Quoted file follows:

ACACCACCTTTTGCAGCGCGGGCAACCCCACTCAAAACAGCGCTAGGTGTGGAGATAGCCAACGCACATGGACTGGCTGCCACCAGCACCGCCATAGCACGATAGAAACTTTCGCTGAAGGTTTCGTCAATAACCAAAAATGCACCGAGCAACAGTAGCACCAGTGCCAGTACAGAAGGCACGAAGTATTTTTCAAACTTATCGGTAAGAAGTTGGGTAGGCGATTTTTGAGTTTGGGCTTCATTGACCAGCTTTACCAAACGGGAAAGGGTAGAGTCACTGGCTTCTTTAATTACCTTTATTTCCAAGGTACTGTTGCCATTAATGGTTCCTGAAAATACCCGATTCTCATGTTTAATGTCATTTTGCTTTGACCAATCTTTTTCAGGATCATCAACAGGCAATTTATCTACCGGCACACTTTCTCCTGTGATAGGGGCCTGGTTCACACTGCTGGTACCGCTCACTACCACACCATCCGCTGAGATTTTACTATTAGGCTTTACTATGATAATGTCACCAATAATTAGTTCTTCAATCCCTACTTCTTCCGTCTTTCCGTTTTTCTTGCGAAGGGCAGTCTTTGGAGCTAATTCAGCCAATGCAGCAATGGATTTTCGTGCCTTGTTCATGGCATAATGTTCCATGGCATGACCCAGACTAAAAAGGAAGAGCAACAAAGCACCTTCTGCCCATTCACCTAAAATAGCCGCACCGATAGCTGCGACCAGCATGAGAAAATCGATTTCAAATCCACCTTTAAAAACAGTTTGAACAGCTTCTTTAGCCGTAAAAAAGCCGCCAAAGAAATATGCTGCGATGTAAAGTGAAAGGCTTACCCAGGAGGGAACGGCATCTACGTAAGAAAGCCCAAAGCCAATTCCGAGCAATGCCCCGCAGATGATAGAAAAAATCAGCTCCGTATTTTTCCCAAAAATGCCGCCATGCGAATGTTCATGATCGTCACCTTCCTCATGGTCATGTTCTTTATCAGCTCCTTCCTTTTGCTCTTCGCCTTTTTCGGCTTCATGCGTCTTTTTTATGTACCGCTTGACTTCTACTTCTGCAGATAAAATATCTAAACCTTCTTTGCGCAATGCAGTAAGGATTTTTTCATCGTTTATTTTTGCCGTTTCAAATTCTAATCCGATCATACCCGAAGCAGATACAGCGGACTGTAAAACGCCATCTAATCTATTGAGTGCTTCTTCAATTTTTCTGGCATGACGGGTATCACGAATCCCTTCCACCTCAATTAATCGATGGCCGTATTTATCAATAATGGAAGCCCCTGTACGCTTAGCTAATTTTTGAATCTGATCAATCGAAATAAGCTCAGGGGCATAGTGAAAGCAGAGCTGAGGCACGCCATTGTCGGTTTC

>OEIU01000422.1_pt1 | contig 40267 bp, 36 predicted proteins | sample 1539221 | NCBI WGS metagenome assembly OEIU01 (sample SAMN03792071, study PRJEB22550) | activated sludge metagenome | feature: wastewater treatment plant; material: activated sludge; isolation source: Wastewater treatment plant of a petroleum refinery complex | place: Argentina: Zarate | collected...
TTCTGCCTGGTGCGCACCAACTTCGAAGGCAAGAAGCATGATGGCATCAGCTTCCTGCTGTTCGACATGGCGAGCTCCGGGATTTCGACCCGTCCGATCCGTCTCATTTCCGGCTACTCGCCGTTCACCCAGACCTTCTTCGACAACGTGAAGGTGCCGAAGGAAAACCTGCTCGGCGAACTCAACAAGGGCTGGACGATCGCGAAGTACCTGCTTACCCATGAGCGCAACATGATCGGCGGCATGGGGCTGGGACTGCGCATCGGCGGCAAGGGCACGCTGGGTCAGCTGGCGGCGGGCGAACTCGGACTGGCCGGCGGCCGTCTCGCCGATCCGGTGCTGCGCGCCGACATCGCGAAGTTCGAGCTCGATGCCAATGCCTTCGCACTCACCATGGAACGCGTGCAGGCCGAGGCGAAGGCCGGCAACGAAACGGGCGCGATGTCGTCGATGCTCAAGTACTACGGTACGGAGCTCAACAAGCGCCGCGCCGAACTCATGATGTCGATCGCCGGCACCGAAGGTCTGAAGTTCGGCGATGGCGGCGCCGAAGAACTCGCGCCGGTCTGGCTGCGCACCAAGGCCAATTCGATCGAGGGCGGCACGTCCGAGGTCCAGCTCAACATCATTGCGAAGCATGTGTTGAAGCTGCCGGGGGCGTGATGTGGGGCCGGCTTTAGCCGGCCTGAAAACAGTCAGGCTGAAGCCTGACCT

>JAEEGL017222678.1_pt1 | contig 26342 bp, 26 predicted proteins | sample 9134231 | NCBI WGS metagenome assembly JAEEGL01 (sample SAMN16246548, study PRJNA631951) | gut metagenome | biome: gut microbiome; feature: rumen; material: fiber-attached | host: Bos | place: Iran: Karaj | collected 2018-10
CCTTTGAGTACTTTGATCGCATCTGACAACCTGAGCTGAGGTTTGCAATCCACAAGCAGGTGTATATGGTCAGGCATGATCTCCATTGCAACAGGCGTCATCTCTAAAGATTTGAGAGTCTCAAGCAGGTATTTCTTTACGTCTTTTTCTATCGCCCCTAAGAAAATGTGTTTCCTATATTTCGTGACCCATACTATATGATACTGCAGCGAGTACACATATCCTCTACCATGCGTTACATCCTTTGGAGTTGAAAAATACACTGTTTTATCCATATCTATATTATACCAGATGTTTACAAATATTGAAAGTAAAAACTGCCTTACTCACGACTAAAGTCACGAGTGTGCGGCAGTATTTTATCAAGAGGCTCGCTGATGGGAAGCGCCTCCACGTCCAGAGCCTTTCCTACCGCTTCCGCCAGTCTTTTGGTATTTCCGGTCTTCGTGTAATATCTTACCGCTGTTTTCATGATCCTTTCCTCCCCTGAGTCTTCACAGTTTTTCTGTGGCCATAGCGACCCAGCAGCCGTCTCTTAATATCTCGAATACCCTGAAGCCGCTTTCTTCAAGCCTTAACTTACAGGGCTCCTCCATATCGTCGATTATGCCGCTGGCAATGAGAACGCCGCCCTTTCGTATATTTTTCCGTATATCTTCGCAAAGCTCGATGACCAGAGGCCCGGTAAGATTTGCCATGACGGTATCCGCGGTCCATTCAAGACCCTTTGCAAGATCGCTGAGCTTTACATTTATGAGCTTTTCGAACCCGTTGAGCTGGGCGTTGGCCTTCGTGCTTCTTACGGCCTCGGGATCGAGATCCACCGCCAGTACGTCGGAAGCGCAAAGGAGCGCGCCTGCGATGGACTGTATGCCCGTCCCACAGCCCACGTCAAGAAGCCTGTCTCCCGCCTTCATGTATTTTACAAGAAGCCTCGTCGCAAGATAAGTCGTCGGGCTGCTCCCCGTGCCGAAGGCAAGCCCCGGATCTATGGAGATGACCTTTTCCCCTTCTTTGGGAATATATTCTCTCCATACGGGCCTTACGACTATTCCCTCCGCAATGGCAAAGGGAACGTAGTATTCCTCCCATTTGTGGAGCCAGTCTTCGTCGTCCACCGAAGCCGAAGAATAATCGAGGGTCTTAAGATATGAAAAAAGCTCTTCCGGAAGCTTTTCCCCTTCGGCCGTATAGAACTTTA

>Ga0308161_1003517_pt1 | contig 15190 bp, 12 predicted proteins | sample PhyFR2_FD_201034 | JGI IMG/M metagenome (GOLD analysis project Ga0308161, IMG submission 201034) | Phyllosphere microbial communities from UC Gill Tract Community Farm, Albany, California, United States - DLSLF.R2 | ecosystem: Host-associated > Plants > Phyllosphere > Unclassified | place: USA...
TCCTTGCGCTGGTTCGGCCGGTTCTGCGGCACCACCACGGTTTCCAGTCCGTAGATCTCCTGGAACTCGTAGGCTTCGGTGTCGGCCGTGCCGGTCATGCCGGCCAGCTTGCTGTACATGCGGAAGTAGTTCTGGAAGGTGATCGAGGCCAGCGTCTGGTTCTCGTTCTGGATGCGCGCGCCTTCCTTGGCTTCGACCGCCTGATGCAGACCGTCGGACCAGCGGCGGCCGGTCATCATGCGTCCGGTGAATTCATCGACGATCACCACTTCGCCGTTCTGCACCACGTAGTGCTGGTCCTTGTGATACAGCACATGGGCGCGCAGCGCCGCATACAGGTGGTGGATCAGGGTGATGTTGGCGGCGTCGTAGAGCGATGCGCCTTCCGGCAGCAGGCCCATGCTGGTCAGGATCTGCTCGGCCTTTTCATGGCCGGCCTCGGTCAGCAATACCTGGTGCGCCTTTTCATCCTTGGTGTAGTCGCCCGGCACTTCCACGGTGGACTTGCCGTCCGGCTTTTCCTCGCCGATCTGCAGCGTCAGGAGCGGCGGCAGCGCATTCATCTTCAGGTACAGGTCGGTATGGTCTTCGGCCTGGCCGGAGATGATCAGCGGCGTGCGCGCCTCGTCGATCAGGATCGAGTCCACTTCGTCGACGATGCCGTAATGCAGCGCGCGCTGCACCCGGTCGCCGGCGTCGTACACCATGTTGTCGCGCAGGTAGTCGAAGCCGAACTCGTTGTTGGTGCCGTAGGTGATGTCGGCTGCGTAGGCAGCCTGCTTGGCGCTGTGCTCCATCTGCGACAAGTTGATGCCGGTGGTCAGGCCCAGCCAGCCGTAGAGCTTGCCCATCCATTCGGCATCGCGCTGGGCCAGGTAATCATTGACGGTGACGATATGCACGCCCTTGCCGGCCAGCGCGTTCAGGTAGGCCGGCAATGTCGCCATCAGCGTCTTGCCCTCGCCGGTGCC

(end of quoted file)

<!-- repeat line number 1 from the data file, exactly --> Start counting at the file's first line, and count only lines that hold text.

ACACCACCTTTTGCAGCGCGGGCAACCCCACTCAAAACAGCGCTAGGTGTGGAGATAGCCAACGCACATGGACTGGCTGCCACCAGCACCGCCATAGCACGATAGAAACTTTCGCTGAAGGTTTCGTCAATAACCAAAAATGCACCGAGCAACAGTAGCACCAGTGCCAGTACAGAAGGCACGAAGTATTTTTCAAACTTATCGGTAAGAAGTTGGGTAGGCGATTTTTGAGTTTGGGCTTCATTGACCAGCTTTACCAAACGGGAAAGGGTAGAGTCACTGGCTTCTTTAATTACCTTTATTTCCAAGGTACTGTTGCCATTAATGGTTCCTGAAAATACCCGATTCTCATGTTTAATGTCATTTTGCTTTGACCAATCTTTTTCAGGATCATCAACAGGCAATTTATCTACCGGCACACTTTCTCCTGTGATAGGGGCCTGGTTCACACTGCTGGTACCGCTCACTACCACACCATCCGCTGAGATTTTACTATTAGGCTTTACTATGATAATGTCACCAATAATTAGTTCTTCAATCCCTACTTCTTCCGTCTTTCCGTTTTTCTTGCGAAGGGCAGTCTTTGGAGCTAATTCAGCCAATGCAGCAATGGATTTTCGTGCCTTGTTCATGGCATAATGTTCCATGGCATGACCCAGACTAAAAAGGAAGAGCAACAAAGCACCTTCTGCCCATTCACCTAAAATAGCCGCACCGATAGCTGCGACCAGCATGAGAAAATCGATTTCAAATCCACCTTTAAAAACAGTTTGAACAGCTTCTTTAGCCGTAAAAAAGCCGCCAAAGAAATATGCTGCGATGTAAAGTGAAAGGCTTACCCAGGAGGGAACGGCATCTACGTAAGAAAGCCCAAAGCCAATTCCGAGCAATGCCCCGCAGATGATAGAAAAAATCAGCTCCGTATTTTTCCCAAAAATGCCGCCATGCGAATGTTCATGATCGTCACCTTCCTCATGGTCATGTTCTTTATCAGCTCCTTCCTTTTGCTCTTCGCCTTTTTCGGCTTCATGCGTCTTTTTTATGTACCGCTTGACTTCTACTTCTGCAGATAAAATATCTAAACCTTCTTTGCGCAATGCAGTAAGGATTTTTTCATCGTTTATTTTTGCCGTTTCAAATTCTAATCCGATCATACCCGAAGCAGATACAGCGGACTGTAAAACGCCATCTAATCTATTGAGTGCTTCTTCAATTTTTCTGGCATGACGGGTATCACGAATCCCTTCCACCTCAATTAATCGATGGCCGTATTTATCAATAATGGAAGCCCCTGTACGCTTAGCTAATTTTTGAATCTGATCAATCGAAATAAGCTCAGGGGCATAGTGAAAGCAGAGCTGAGGCACGCCATTGTCGGTTTC